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Henderson v. Shampain

United States District Court, N.D. California

April 18, 2014

DR. D. SHAMPAIN, Defendant.


RONALD M. WHYTE, District Judge.

Plaintiff, a California state prisoner proceeding pro se, filed a civil rights complaint pursuant to 42 U.S.C. § 1983. The court screened plaintiff's complaint and orders service upon the named defendants.[1] On May 16, 2013, after having received an executed service of summons for Dr. David Shampain, the court entered default against him and directed him to file a motion to set aside the default. On September 20, 2013, Dr. Shampain filed a motion to set aside the default. Plaintiff has filed an opposition, and Dr. Shampain filed a reply. For the reasons set forth below, the court GRANTS Dr. Shampain's motion to set aside the default.


On March 7, 2012, the court issued a summons to Dr. Shampain, to be served upon him at San Quentin State Prison ("SQSP"). On April 10, 2012, the summons was returned executed, with a notation that on March 16, 2012, it was given to Terri McKay at SQSP. On June 26, 2012, the litigation coordinator at SQSP filed a letter in which he stated that he was not present when the summons was accepted, and upon review of the documents, could not accept service on behalf of Dr. Shampain because Dr. Shampain was a contract employee and had not been present at SQSP since October 2011. Based on that information, on July 31, 2012, the court directed plaintiff to provide more information regarding the location of Dr. Shampain so that service could be effected.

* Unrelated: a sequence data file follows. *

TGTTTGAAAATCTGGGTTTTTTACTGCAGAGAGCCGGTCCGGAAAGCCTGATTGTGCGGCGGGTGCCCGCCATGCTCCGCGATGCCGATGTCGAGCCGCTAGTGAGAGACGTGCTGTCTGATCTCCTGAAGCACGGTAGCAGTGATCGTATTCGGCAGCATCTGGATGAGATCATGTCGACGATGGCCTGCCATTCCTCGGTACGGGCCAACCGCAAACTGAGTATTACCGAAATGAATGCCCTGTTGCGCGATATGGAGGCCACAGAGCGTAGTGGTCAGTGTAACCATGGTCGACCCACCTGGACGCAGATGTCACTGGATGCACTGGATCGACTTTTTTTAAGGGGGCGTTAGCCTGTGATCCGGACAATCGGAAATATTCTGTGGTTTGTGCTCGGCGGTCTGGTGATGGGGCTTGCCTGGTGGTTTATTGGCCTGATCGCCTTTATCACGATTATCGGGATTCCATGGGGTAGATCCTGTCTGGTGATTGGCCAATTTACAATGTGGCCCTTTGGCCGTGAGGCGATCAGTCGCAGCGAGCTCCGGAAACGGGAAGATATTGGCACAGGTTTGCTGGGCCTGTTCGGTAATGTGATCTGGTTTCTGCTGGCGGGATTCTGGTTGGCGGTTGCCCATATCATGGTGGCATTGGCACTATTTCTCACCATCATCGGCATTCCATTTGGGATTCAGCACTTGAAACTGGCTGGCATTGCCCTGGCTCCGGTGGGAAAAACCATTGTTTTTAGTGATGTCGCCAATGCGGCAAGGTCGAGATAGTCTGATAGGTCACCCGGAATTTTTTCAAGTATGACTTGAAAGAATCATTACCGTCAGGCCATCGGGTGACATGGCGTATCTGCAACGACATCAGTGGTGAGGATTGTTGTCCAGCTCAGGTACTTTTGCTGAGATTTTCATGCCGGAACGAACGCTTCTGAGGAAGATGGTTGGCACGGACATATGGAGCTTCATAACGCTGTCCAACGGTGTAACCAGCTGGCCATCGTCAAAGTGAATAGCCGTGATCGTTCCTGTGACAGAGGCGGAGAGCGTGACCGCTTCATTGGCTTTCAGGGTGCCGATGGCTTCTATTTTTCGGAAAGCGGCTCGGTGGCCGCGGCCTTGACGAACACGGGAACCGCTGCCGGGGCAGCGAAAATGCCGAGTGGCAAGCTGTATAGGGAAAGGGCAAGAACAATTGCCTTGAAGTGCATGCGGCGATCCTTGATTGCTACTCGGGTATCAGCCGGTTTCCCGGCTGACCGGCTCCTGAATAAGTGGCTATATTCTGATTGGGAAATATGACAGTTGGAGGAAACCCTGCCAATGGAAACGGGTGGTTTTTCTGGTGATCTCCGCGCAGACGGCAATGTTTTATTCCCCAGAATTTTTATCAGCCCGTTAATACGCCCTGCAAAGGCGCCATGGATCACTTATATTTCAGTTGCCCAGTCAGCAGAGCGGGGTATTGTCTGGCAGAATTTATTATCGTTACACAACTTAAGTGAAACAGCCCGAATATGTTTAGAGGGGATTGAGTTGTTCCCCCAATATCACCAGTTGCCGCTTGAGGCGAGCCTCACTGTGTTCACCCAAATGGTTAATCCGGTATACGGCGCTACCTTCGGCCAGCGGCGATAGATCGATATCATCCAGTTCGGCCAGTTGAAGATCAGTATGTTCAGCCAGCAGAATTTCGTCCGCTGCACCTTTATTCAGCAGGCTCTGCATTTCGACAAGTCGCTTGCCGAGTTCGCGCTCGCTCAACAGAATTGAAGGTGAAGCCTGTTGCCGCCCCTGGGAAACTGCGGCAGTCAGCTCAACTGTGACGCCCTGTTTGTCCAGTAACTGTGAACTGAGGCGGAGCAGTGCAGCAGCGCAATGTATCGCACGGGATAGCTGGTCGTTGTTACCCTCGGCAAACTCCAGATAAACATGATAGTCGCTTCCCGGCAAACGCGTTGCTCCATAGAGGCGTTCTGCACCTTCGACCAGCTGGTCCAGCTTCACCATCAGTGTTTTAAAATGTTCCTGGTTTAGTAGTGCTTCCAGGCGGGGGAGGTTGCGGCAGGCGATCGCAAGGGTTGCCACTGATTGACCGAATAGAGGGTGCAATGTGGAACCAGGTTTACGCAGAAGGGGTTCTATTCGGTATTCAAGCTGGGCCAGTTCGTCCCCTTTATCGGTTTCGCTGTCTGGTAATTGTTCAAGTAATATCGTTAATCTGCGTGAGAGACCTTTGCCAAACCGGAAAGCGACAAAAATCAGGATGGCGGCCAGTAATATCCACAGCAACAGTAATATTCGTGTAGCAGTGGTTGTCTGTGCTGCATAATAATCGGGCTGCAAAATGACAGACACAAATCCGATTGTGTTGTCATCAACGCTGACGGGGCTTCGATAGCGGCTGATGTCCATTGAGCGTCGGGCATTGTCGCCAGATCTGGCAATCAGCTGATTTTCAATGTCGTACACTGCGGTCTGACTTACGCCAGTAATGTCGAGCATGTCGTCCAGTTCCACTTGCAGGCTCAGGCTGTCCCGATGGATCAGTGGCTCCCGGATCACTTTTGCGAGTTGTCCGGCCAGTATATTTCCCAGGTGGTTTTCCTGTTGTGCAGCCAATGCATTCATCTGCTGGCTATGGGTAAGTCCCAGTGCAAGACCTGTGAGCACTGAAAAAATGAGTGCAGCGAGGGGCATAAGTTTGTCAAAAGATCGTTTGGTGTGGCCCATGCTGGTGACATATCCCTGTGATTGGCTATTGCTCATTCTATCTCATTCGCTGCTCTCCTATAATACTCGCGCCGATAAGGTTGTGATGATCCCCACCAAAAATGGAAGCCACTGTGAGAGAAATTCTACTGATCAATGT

On September 17, 2012, after having received further information from plaintiff, the court again attempted service upon Dr. Shampain. On October 10, 2012, the summons was returned executed, with a notation that an acknowledgement of receipt was received on October 1, 2012. On May 13, 2013, after having received no communication from Dr. Shampain, the court directed the clerk to enter a notice of default against Dr. Shampain. Several efforts to notify Dr. Shampain of the entry of default were returned as undeliverable.

On September 20, 2013, Dr. Shampain filed the instant motion to set aside default.


Pursuant to Federal Rule of Civil Procedure 55(c), a district court may set aside the entry of default upon a showing of good cause. Fed.R.Civ.P. 55(c). To determine "good cause, " a court must consider three factors: (1) whether the party seeking to set aside the default engaged in culpable conduct that led to the default; (2) whether it had no meritorious defense; or (3) whether reopening the default judgment would prejudice the other party. United States v. Mesle , 615 F.3d 1085, 1091 (9th Cir. 2010). "This standard... is disjunctive, such that a finding that any one of these factors is true is sufficient reason for the district court to refuse to set aside the default." Id . However, even if one of the factors goes against the defendant, the court may still exercise its discretion and grant the motion. See Brandt v. Am. Bankers Ins. Co. , 653 F.3d 1108, 1112 (9th Cir. 2011) ("A district court may exercise its discretion to deny relief to a defaulting defendant based solely upon a finding of defendant's culpability, but need not."). In considering a motion to set aside default, a court should bear in mind that "judgment by default is a drastic step appropriate only in extreme circumstances; a case should, whenever possible, be decided on the merits." Falk v. Allen , 739 F.2d 461, 463 (9th Cir. 1984).